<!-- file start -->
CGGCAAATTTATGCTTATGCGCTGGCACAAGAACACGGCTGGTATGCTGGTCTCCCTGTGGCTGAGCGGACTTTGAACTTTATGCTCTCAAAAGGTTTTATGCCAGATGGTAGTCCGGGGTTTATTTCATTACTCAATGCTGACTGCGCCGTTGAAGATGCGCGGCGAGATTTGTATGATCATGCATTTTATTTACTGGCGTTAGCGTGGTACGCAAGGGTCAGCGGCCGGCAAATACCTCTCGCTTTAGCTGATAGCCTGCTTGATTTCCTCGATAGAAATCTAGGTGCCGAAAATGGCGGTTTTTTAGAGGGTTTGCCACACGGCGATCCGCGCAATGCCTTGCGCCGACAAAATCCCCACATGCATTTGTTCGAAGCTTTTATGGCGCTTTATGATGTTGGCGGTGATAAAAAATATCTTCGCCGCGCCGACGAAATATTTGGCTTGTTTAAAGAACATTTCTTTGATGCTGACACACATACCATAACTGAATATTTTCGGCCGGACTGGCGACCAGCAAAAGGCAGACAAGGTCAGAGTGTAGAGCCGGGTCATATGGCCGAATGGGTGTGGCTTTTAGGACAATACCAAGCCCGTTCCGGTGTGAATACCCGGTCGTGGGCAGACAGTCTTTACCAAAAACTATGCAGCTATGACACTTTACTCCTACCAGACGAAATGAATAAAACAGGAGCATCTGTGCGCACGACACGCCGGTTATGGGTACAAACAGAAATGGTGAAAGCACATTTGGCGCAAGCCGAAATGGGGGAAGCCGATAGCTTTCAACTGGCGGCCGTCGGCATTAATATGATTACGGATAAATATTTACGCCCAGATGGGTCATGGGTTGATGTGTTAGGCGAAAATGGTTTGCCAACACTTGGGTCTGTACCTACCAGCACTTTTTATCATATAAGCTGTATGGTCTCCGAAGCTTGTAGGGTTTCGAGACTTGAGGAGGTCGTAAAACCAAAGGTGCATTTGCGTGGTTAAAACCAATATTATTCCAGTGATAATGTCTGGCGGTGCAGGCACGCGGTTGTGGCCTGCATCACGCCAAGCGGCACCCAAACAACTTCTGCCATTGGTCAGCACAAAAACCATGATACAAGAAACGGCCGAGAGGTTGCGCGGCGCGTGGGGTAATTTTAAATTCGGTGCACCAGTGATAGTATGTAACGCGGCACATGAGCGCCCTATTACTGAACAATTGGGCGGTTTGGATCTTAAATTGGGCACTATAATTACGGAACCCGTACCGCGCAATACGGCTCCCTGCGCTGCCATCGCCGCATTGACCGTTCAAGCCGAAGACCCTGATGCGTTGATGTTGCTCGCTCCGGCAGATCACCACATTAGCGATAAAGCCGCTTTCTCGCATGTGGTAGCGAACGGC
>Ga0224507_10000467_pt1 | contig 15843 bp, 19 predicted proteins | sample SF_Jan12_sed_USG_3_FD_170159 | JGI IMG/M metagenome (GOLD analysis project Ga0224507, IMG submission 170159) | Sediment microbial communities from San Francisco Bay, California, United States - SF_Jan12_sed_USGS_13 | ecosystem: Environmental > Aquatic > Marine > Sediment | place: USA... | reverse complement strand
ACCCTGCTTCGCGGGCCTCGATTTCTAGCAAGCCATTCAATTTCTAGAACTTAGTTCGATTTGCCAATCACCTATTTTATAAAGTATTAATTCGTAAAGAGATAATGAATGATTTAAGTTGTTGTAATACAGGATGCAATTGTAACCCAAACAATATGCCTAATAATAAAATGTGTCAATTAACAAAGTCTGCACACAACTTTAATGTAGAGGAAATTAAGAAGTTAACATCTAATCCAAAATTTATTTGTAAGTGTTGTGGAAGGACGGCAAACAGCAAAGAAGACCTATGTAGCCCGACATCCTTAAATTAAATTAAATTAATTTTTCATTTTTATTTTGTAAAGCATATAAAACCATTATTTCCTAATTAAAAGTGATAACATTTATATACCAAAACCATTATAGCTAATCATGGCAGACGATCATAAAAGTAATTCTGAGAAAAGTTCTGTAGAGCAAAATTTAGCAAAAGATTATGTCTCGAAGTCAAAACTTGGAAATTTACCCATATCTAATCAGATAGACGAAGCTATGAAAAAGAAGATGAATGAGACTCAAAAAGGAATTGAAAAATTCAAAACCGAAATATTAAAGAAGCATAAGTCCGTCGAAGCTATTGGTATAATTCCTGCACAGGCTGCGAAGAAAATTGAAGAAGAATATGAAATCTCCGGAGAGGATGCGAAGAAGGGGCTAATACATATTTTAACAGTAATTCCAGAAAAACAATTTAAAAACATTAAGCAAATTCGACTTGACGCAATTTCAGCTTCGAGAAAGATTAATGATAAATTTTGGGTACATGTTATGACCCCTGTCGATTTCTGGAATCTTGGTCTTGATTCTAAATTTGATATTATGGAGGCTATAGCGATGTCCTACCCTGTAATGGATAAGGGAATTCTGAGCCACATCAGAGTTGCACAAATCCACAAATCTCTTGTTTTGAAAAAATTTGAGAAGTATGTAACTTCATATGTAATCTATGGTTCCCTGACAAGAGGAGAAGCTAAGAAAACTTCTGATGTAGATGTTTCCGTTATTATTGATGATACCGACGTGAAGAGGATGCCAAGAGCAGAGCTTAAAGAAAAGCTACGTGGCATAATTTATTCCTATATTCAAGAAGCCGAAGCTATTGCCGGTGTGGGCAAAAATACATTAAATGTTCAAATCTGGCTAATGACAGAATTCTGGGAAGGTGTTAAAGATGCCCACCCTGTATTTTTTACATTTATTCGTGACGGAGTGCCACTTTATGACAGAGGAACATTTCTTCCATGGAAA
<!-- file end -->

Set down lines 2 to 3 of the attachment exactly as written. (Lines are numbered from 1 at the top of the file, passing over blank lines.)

>Ga0224507_10000467_pt1 | contig 15843 bp, 19 predicted proteins | sample SF_Jan12_sed_USG_3_FD_170159 | JGI IMG/M metagenome (GOLD analysis project Ga0224507, IMG submission 170159) | Sediment microbial communities from San Francisco Bay, California, United States - SF_Jan12_sed_USGS_13 | ecosystem: Environmental > Aquatic > Marine > Sediment | place: USA... | reverse complement strand
ACCCTGCTTCGCGGGCCTCGATTTCTAGCAAGCCATTCAATTTCTAGAACTTAGTTCGATTTGCCAATCACCTATTTTATAAAGTATTAATTCGTAAAGAGATAATGAATGATTTAAGTTGTTGTAATACAGGATGCAATTGTAACCCAAACAATATGCCTAATAATAAAATGTGTCAATTAACAAAGTCTGCACACAACTTTAATGTAGAGGAAATTAAGAAGTTAACATCTAATCCAAAATTTATTTGTAAGTGTTGTGGAAGGACGGCAAACAGCAAAGAAGACCTATGTAGCCCGACATCCTTAAATTAAATTAAATTAATTTTTCATTTTTATTTTGTAAAGCATATAAAACCATTATTTCCTAATTAAAAGTGATAACATTTATATACCAAAACCATTATAGCTAATCATGGCAGACGATCATAAAAGTAATTCTGAGAAAAGTTCTGTAGAGCAAAATTTAGCAAAAGATTATGTCTCGAAGTCAAAACTTGGAAATTTACCCATATCTAATCAGATAGACGAAGCTATGAAAAAGAAGATGAATGAGACTCAAAAAGGAATTGAAAAATTCAAAACCGAAATATTAAAGAAGCATAAGTCCGTCGAAGCTATTGGTATAATTCCTGCACAGGCTGCGAAGAAAATTGAAGAAGAATATGAAATCTCCGGAGAGGATGCGAAGAAGGGGCTAATACATATTTTAACAGTAATTCCAGAAAAACAATTTAAAAACATTAAGCAAATTCGACTTGACGCAATTTCAGCTTCGAGAAAGATTAATGATAAATTTTGGGTACATGTTATGACCCCTGTCGATTTCTGGAATCTTGGTCTTGATTCTAAATTTGATATTATGGAGGCTATAGCGATGTCCTACCCTGTAATGGATAAGGGAATTCTGAGCCACATCAGAGTTGCACAAATCCACAAATCTCTTGTTTTGAAAAAATTTGAGAAGTATGTAACTTCATATGTAATCTATGGTTCCCTGACAAGAGGAGAAGCTAAGAAAACTTCTGATGTAGATGTTTCCGTTATTATTGATGATACCGACGTGAAGAGGATGCCAAGAGCAGAGCTTAAAGAAAAGCTACGTGGCATAATTTATTCCTATATTCAAGAAGCCGAAGCTATTGCCGGTGTGGGCAAAAATACATTAAATGTTCAAATCTGGCTAATGACAGAATTCTGGGAAGGTGTTAAAGATGCCCACCCTGTATTTTTTACATTTATTCGTGACGGAGTGCCACTTTATGACAGAGGAACATTTCTTCCATGGAAA